OR, Series 1, Vol. 24, Part 3, Page 1068

Office Post Quartermaster
Meridian, Miss.
February 14, 1863
Maj. R. W. Mimminger
Asst. Adjt. Gen.
   I telegraphed you to-day concerning the apparently conflicting orders of Lieutenant-General Pemberton, of December 12 (by telegraph from Maj. L. Mims), and December 18 (written also from Major Mims), and decisions recently made at Richmond.
   From the first promulgation of these orders, there has been, on the part of the management of the Mobile & Ohio road, a spirit of discontent and ungracious obedience amounting almost to resistance. Parties to whom I have given permits to transport corn down the road for domestic consumption, have been told by the superintendent of the road that such permits were worthless; that the management of the road was vested in the owners and directors of it, not in General Pemberton; and that when not fully occupied with Government transportation, transportation for corn and such supplies would be furnished to private parties without as readily as with these authorized permits from the commander of this department.
   A recent communication from J. J. McRae, and another dispatch (which has been published in the Mississippian successively), of which I have no copy, has led the superintendent and managers of the road to believe that they are fully warranted in so acting, by decisions of the War Department. Under this conviction, they were transporting corn to Mobile for a private party, which has been stopped here, and awaits your orders. No application has been made to me for transportation of stores, bought by quartermasters or their agents, but I have reason to believe that supplies of corn are being bought and shipped to Mobile, by order and for the use of General Buckner's command. My orders from Major Mims extend only to the "refusal of transportation" in such cases. Is it the design and order of General Pemberton that I shall intervene and prevent these stores also from going out of his department, even with transportation furnished by General Buckner's quartermaster? I think you will allow, major, that my orders in doing so should be distinct and unequivocal. They will be promptly obeyed, whatever they are.
   I have to report, also, that a limited quantity of supplies for the "free market" of Mobile, consisting of corn, lard, soap, peas, and a small quantity of meat, was this morning, after consultation with Major Mangum, commandant of the post, allowed to pass on its way. In doing so, after investigation to satisfy me that its ostensible destination was the genuine one, I believed I was acting in accordance with the spirit of the letter of instructions of Major Mires of December 15, authorizing me to "make exceptional cases in favor of private parties who would necessarily suffer by being cut off in the transportation of corn." I would be glad to know if my doing so is approved.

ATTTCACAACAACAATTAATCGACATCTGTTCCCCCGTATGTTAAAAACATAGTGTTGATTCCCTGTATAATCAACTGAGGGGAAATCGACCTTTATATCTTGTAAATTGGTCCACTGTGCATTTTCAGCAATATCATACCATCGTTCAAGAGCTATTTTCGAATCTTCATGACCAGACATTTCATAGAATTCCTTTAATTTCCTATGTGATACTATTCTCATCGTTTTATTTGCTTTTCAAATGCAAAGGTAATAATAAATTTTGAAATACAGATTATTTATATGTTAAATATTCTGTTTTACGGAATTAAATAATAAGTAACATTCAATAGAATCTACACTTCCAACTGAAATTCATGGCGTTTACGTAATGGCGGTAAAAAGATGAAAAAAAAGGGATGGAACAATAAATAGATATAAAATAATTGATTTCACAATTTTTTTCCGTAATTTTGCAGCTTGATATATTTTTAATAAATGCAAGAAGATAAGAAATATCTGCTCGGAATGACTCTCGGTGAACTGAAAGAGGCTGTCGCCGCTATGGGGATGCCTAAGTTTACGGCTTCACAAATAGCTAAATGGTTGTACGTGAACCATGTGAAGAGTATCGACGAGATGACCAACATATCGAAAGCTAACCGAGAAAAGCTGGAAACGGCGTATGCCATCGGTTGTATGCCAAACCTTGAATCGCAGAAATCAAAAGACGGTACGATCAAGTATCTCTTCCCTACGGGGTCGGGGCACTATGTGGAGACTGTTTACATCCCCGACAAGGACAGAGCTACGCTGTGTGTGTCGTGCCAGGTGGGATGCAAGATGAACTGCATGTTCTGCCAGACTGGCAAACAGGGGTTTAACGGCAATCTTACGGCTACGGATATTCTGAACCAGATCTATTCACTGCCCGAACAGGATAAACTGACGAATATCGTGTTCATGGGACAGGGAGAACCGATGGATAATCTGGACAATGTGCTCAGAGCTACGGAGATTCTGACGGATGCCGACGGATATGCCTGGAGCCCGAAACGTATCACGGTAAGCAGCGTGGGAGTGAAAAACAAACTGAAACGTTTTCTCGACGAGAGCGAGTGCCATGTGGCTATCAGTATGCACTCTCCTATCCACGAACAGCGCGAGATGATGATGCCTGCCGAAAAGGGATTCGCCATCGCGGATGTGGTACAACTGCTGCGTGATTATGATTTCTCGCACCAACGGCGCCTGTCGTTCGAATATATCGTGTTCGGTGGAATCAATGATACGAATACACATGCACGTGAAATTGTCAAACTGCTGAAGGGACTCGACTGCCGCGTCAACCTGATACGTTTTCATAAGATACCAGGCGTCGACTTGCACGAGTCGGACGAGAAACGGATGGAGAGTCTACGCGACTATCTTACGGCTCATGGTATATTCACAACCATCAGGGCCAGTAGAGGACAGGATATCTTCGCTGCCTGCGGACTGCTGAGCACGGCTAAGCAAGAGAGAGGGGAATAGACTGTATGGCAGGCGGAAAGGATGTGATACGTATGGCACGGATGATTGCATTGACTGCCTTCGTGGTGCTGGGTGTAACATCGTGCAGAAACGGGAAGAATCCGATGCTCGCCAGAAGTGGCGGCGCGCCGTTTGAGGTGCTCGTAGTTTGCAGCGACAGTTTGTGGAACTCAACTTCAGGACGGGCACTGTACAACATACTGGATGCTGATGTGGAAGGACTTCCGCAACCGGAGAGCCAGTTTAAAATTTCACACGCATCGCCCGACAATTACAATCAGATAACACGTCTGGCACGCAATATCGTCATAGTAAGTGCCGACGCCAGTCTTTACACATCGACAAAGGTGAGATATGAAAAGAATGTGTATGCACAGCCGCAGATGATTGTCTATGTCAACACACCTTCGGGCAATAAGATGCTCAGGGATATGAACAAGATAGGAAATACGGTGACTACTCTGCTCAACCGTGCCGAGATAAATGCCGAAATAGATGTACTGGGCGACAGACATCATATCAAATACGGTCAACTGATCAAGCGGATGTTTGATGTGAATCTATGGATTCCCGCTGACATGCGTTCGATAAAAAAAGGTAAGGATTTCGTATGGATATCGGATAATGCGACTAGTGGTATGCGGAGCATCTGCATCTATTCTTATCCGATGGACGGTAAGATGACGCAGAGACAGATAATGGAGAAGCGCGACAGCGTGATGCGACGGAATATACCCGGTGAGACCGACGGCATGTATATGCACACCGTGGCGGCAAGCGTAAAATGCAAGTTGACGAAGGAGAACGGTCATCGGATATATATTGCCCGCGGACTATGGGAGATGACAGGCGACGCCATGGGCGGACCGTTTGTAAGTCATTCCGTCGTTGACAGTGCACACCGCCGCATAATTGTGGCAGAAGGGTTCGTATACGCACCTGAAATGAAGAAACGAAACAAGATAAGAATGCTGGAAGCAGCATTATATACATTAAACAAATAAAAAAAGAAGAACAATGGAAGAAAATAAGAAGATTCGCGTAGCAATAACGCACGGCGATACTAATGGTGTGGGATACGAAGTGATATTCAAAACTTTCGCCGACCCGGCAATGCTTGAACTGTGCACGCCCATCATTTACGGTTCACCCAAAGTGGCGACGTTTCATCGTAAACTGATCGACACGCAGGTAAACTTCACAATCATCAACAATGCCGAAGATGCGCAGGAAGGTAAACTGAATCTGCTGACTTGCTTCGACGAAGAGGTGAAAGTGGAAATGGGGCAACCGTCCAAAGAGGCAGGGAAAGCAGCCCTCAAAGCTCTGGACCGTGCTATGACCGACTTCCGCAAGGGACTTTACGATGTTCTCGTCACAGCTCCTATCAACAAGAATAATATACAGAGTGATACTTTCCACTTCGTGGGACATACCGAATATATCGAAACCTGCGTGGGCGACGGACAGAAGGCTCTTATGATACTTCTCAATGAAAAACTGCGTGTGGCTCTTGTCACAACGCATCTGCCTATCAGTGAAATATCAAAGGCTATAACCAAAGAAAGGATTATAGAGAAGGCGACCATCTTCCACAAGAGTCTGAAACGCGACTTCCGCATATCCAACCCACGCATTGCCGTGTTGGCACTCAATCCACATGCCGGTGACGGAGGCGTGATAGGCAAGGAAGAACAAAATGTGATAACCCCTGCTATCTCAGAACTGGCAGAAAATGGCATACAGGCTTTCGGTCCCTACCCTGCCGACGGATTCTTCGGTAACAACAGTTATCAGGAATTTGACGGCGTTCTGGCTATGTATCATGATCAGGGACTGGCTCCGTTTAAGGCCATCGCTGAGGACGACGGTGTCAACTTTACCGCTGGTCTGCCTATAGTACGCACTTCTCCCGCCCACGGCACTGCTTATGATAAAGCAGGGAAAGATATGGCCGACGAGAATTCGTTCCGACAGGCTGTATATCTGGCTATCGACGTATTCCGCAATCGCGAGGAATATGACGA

If Lieutenant General Pemberton's order has been revoked or abrogated from Richmond, and the Mobile & Ohio road licensed to drain this department of its supply of corn for the supply of Mobile, it will be unfortunate. I have reason to believe, and do believe, that there is in Alabama, contiguous to the Alabama River, and along the lines of her railroads, an ample supply of corn for the uses of the military forces within her limits. No such wise forecast, however, as that which has had control in this State having been exerted, it is held at such high prices that the suffering people turn to this department, not so much because there are no supplies elsewhere within their reach, but because, through this much clamored-against order, the price has been kept within living range. This barrier to extortion broken down, supplies and prices will be as scarce and high in Mississippi as in Alabama.
All of which is respectfully submitted for consideration and the orders of the general commanding.
J. M. McMahon
Major and Quartermaster